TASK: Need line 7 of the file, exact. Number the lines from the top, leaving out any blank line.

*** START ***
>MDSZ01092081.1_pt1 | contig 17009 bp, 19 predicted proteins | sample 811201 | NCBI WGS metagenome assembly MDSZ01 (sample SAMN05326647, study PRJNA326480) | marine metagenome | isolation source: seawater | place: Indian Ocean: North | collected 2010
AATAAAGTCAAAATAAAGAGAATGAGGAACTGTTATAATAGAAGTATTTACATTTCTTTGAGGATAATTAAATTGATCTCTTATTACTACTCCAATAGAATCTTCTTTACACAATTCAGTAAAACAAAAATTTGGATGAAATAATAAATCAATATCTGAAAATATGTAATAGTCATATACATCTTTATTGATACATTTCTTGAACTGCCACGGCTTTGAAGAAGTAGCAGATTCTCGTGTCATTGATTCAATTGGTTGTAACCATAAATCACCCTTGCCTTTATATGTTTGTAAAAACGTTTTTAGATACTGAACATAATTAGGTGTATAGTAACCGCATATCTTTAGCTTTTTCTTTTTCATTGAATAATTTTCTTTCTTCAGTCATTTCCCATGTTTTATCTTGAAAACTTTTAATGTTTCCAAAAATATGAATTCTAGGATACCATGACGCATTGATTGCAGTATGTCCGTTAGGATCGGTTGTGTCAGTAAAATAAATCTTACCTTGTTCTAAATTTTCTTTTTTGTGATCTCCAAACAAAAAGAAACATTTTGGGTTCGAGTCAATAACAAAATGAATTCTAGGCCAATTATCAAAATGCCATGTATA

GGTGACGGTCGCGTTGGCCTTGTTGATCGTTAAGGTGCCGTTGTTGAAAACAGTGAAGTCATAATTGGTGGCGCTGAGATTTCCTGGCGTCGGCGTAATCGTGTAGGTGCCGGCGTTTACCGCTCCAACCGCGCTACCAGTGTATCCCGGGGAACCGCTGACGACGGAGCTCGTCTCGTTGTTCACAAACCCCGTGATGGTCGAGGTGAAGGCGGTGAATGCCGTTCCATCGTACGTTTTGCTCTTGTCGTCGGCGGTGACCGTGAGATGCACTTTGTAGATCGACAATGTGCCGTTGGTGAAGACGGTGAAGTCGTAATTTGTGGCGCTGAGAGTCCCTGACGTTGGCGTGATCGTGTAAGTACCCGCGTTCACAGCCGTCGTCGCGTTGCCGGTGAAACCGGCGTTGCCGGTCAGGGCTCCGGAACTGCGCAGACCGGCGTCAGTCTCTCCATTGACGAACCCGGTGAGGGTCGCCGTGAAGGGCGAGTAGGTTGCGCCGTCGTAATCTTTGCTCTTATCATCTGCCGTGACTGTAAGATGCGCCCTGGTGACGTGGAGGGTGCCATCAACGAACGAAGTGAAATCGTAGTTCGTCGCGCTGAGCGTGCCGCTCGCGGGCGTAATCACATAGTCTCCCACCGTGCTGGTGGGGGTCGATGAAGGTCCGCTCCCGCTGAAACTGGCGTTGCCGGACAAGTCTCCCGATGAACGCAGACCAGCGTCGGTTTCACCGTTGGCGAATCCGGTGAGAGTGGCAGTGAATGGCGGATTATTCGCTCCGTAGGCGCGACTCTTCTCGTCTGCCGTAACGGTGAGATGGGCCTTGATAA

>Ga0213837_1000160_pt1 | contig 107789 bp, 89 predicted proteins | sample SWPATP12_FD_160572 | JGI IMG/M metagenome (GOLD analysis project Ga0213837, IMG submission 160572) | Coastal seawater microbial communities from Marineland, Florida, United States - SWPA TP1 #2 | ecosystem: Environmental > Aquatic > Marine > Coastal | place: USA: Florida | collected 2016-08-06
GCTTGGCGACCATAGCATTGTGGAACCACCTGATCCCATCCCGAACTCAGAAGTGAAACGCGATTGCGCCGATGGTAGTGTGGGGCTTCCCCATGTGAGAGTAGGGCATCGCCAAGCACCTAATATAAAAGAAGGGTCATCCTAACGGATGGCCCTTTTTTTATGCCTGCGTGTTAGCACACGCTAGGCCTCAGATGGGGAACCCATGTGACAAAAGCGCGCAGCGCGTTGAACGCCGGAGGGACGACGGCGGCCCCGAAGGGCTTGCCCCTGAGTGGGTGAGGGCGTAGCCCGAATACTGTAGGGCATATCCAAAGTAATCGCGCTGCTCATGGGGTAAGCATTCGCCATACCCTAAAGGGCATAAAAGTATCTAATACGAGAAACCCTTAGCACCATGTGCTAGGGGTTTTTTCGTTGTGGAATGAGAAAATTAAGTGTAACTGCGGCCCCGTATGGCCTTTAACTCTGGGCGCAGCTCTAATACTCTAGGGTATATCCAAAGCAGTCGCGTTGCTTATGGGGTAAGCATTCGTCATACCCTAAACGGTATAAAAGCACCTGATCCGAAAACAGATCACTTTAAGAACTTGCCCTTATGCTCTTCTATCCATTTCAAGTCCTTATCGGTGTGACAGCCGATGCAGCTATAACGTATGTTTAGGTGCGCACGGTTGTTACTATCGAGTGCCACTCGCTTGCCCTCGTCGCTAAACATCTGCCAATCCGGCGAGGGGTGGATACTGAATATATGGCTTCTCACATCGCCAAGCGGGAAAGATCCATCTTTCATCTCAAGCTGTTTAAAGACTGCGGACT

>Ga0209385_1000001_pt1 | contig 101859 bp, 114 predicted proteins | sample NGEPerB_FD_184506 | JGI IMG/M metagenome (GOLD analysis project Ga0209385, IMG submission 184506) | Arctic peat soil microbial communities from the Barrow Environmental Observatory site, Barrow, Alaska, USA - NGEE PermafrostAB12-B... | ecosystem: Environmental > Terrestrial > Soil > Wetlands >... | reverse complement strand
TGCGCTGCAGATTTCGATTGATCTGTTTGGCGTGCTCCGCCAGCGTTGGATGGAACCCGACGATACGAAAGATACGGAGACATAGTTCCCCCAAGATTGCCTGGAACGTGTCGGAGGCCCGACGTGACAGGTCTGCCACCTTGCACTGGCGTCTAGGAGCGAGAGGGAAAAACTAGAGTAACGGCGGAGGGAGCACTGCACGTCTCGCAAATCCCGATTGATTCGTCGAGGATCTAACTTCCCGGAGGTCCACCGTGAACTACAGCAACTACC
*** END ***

TGCGCTGCAGATTTCGATTGATCTGTTTGGCGTGCTCCGCCAGCGTTGGATGGAACCCGACGATACGAAAGATACGGAGACATAGTTCCCCCAAGATTGCCTGGAACGTGTCGGAGGCCCGACGTGACAGGTCTGCCACCTTGCACTGGCGTCTAGGAGCGAGAGGGAAAAACTAGAGTAACGGCGGAGGGAGCACTGCACGTCTCGCAAATCCCGATTGATTCGTCGAGGATCTAACTTCCCGGAGGTCCACCGTGAACTACAGCAACTACC